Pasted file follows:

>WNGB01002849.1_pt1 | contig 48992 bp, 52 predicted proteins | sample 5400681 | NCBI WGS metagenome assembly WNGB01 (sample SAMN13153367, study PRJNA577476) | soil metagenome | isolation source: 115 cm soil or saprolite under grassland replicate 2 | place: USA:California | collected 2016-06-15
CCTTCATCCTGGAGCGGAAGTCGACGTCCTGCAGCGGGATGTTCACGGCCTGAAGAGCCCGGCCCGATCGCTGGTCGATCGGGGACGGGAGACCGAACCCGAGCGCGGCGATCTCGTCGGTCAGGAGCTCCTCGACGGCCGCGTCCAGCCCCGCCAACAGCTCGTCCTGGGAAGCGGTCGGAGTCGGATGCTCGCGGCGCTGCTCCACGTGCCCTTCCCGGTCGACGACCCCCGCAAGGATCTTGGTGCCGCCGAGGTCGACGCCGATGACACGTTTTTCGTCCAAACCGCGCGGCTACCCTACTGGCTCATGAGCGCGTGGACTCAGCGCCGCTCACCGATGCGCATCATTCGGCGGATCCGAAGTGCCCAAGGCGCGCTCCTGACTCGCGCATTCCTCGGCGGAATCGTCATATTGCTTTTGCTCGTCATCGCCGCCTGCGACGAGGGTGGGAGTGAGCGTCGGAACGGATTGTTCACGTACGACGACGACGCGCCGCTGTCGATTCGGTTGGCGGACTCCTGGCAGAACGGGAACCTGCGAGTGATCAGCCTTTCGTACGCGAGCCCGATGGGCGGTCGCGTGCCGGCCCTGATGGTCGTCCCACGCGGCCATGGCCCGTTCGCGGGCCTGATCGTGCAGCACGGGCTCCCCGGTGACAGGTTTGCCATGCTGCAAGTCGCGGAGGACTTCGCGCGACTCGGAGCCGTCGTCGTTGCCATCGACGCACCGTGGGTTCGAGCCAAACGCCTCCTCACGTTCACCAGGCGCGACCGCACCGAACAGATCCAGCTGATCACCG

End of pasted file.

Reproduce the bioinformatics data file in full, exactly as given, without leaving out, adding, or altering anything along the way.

>WNGB01002849.1_pt1 | contig 48992 bp, 52 predicted proteins | sample 5400681 | NCBI WGS metagenome assembly WNGB01 (sample SAMN13153367, study PRJNA577476) | soil metagenome | isolation source: 115 cm soil or saprolite under grassland replicate 2 | place: USA:California | collected 2016-06-15
CCTTCATCCTGGAGCGGAAGTCGACGTCCTGCAGCGGGATGTTCACGGCCTGAAGAGCCCGGCCCGATCGCTGGTCGATCGGGGACGGGAGACCGAACCCGAGCGCGGCGATCTCGTCGGTCAGGAGCTCCTCGACGGCCGCGTCCAGCCCCGCCAACAGCTCGTCCTGGGAAGCGGTCGGAGTCGGATGCTCGCGGCGCTGCTCCACGTGCCCTTCCCGGTCGACGACCCCCGCAAGGATCTTGGTGCCGCCGAGGTCGACGCCGATGACACGTTTTTCGTCCAAACCGCGCGGCTACCCTACTGGCTCATGAGCGCGTGGACTCAGCGCCGCTCACCGATGCGCATCATTCGGCGGATCCGAAGTGCCCAAGGCGCGCTCCTGACTCGCGCATTCCTCGGCGGAATCGTCATATTGCTTTTGCTCGTCATCGCCGCCTGCGACGAGGGTGGGAGTGAGCGTCGGAACGGATTGTTCACGTACGACGACGACGCGCCGCTGTCGATTCGGTTGGCGGACTCCTGGCAGAACGGGAACCTGCGAGTGATCAGCCTTTCGTACGCGAGCCCGATGGGCGGTCGCGTGCCGGCCCTGATGGTCGTCCCACGCGGCCATGGCCCGTTCGCGGGCCTGATCGTGCAGCACGGGCTCCCCGGTGACAGGTTTGCCATGCTGCAAGTCGCGGAGGACTTCGCGCGACTCGGAGCCGTCGTCGTTGCCATCGACGCACCGTGGGTTCGAGCCAAACGCCTCCTCACGTTCACCAGGCGCGACCGCACCGAACAGATCCAGCTGATCACCG